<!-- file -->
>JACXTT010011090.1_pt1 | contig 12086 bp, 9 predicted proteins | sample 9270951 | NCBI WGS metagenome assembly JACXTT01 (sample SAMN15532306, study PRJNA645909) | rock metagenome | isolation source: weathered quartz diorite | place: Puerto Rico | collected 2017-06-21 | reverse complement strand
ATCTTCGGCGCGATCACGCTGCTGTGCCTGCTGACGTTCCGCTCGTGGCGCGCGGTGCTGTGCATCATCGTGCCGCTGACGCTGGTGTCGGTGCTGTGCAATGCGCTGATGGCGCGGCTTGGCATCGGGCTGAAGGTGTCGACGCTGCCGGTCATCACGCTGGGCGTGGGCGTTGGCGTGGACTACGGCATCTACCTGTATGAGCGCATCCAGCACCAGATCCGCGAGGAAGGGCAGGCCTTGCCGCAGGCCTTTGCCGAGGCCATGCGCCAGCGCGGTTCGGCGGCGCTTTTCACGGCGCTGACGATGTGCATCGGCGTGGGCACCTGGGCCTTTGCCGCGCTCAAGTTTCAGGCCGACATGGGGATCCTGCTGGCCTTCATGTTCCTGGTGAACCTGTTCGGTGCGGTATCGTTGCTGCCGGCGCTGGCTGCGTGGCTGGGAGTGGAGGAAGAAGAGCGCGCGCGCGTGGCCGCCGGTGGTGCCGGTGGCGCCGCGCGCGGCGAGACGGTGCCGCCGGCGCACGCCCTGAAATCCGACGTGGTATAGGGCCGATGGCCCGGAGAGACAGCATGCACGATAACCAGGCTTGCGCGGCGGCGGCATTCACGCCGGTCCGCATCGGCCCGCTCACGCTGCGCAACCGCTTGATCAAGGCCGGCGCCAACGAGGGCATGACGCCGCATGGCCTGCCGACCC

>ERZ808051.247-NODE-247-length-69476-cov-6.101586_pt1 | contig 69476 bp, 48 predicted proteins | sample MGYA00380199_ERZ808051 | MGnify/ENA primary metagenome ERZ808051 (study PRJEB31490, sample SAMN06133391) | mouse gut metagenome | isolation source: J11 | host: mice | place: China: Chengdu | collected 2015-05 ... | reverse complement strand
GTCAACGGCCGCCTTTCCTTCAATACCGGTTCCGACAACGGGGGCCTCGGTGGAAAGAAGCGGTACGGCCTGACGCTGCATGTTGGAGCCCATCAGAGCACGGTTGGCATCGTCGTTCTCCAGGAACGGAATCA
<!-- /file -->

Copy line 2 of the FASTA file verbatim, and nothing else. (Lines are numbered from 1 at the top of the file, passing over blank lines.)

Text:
ATCTTCGGCGCGATCACGCTGCTGTGCCTGCTGACGTTCCGCTCGTGGCGCGCGGTGCTGTGCATCATCGTGCCGCTGACGCTGGTGTCGGTGCTGTGCAATGCGCTGATGGCGCGGCTTGGCATCGGGCTGAAGGTGTCGACGCTGCCGGTCATCACGCTGGGCGTGGGCGTTGGCGTGGACTACGGCATCTACCTGTATGAGCGCATCCAGCACCAGATCCGCGAGGAAGGGCAGGCCTTGCCGCAGGCCTTTGCCGAGGCCATGCGCCAGCGCGGTTCGGCGGCGCTTTTCACGGCGCTGACGATGTGCATCGGCGTGGGCACCTGGGCCTTTGCCGCGCTCAAGTTTCAGGCCGACATGGGGATCCTGCTGGCCTTCATGTTCCTGGTGAACCTGTTCGGTGCGGTATCGTTGCTGCCGGCGCTGGCTGCGTGGCTGGGAGTGGAGGAAGAAGAGCGCGCGCGCGTGGCCGCCGGTGGTGCCGGTGGCGCCGCGCGCGGCGAGACGGTGCCGCCGGCGCACGCCCTGAAATCCGACGTGGTATAGGGCCGATGGCCCGGAGAGACAGCATGCACGATAACCAGGCTTGCGCGGCGGCGGCATTCACGCCGGTCCGCATCGGCCCGCTCACGCTGCGCAACCGCTTGATCAAGGCCGGCGCCAACGAGGGCATGACGCCGCATGGCCTGCCGACCC